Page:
Andrew Kliman, author of The Failure of Capitalist Production: Underlying Causes of the Great Recession (Pluto, 2011) has written an article, published in E-International Relations entitled ‘What Lies Ahead: Accelerating Growth or Secular Stagnation?’.
We’ve reproduced the first few paragraphs here, but you can read the article in full on E-International Relations, by clicking here.
To find out more about Andrew’s book, The Failure of Capitalist Production, simply click on the cover image below.
Recent statistics indicate that the second round of the double-dip recession in the Eurozone and the United Kingdom has ended, and that economic growth in the United States has improved. Not surprisingly, policymakers have used the new data to declare that the economy has finally turned the corner. For instance, José Manuel Barroso, president of the European Commission, said that “[t]his is a turning point for the EU [European Union] economy. The EU’s hard work is starting to pay off and growth is slowly coming back.”George Osborne, the UK’s Chancellor of the Exchequer, declared that “The plan is working …. The job is not yet done but Britain is moving again.”
The Eurozone Recovery
There are some good reasons to take such pronouncements with a pillar of salt. Beginning with the Eurozone, although the recession there has ended in the technical sense that real, or inflation-adjusted, Gross Domestic Product (GDP) has increased for two consecutive quarters, this is a crude measure that ignores other dimensions of economic activity such as employment. The Eurozone’s unemployment rate has remained stuck at its 12.1% peak level for eight straight months (through November). Prior to the crisis, it stood at 7.6%. Furthermore, the rise in GDP is quite small—0.9% at an annual rate during the second and third quarters of 2013–and forecasts suggest that growth will be even more sluggish in the medium term. PIMCO, the giant U.S. securities-investment firm, expects Eurozone GDP to grow by only 0.25% to 0.75% over the next year. It should also be borne in mind that the rise in GDP is an average that does not reflect the economic performance of the Eurozone as a whole. Germany’s GDP grew at an annual rate of 2.1% during the second and third quarters, but France, Spain, Italy, and of course Greece and some other smaller economies have not yet emerged from recession––even according to the “two consecutive quarter” rule of thumb.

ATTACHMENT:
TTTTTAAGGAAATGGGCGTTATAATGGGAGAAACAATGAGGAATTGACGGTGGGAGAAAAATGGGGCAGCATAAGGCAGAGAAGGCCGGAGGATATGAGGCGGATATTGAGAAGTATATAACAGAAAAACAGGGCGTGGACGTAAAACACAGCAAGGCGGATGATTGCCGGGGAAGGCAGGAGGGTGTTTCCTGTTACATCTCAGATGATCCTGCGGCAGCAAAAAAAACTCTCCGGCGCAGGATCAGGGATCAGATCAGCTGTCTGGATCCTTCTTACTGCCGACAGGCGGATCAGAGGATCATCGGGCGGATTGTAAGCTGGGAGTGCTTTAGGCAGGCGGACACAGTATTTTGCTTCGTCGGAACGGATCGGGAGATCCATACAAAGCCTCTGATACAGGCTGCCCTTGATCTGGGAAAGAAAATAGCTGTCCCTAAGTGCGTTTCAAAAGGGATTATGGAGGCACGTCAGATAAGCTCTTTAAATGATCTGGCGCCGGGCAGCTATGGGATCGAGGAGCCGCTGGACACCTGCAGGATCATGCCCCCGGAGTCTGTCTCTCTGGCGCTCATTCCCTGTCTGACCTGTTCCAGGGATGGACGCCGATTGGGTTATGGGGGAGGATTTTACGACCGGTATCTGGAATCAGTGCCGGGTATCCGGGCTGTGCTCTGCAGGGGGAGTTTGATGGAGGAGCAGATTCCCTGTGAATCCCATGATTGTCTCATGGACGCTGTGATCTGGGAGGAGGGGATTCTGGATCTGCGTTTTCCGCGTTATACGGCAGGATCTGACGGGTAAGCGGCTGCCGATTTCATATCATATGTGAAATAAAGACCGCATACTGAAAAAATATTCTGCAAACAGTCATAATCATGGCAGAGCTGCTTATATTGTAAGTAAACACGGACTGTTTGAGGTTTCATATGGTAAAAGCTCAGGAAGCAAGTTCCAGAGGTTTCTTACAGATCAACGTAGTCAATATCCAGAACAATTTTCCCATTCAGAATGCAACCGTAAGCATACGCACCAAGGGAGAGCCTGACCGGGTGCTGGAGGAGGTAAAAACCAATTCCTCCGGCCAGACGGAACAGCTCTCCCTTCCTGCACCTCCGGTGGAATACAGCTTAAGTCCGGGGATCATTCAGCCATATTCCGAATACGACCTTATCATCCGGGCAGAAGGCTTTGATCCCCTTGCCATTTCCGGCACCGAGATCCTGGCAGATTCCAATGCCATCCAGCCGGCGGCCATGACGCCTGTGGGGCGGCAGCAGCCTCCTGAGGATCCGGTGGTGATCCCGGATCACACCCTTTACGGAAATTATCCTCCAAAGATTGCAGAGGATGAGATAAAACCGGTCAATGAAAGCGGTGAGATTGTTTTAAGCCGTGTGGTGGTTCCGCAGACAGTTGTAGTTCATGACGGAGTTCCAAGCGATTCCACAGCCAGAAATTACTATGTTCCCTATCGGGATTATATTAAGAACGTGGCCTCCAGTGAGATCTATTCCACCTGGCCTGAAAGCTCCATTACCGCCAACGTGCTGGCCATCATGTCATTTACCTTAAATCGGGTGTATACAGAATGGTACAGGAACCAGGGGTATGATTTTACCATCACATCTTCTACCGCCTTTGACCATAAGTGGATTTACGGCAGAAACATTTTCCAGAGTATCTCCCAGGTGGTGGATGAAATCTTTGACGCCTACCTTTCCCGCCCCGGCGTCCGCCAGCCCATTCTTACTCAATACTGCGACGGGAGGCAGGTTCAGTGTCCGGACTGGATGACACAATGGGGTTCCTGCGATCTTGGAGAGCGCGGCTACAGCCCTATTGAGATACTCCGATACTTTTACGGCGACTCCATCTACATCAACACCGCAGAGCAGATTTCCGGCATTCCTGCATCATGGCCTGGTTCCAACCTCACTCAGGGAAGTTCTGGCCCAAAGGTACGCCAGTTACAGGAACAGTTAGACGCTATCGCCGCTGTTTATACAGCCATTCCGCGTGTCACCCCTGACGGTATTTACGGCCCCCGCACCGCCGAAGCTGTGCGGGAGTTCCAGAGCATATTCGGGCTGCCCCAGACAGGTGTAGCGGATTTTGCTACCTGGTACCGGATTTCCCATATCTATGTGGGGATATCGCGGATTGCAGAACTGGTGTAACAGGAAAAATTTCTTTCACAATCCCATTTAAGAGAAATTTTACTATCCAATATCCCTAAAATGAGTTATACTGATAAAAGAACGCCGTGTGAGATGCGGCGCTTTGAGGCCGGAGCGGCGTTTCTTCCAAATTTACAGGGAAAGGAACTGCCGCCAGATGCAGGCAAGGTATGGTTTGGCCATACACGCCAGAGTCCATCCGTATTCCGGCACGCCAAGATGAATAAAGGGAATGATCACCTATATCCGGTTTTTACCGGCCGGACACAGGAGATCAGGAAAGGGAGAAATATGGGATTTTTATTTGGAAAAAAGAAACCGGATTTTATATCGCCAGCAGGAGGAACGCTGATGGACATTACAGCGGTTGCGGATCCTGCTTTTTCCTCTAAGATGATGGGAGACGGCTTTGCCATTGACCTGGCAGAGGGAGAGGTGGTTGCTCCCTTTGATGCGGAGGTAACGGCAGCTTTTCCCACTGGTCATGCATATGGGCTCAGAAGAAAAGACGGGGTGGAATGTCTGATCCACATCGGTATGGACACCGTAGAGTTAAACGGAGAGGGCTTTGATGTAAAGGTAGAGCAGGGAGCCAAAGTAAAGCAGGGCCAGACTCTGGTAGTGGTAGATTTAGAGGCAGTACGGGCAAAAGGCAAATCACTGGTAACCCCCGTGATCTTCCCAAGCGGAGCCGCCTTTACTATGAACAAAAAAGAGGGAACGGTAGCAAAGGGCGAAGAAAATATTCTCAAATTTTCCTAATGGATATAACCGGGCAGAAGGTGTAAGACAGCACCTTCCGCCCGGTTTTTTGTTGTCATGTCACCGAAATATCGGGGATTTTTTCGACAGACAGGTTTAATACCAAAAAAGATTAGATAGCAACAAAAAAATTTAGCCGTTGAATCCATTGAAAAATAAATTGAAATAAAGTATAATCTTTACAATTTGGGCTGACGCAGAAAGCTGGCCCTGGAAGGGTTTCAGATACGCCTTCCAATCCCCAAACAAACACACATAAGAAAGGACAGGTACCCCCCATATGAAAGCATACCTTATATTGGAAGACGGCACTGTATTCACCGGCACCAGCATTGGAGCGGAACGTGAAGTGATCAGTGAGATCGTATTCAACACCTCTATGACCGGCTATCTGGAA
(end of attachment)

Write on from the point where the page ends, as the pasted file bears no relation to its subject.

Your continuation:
More importantly, an end to “recession,” as economists define it, doesn’t mean much. It doesn’t mean that the economy has returned to normal, or that the financial system in is good shape, or that the outlook for the future is favorable, or that economic activity has made up the ground it lost during the recession. It means only that economic activity has stopped falling and is now rising––to some degree.
In some countries, GDP has indeed surpassed pre-crisis levels. In the U.S., GDP in 2013 was 6.0% higher than in 2007; in Germany, it was 4.2% higher; in Japan, it was 0.8% higher; and in France, it was 0.7% higher. But GDP remained 1.7% below the 2007 level in the UK; 6.0% below in Spain; and 8.6% below in Italy.
The United States’ Recovery from the Great Recession
To get a sense of how sluggish the recovery from the Great Recession has been, consider the clearest “success story” among these economies, the U.S. In contrast to the Eurozone economies, its financial crisis came to an end four or five years ago, and the austerity policies that have hampered economic growth in Europe have not been imposed in the U.S. On the contrary, its fiscal policy has been wildly expansionary. Between the end of 2007, when the U.S. recession began, and the end of 2013, its public debt rose by $8.1 trillion, or 88%, or about $4400 per person, per year, for six years. Some of the additional debt has funded additional government spending, while the rest has covered reductions in taxes that have boosted personal consumption and other private spending.
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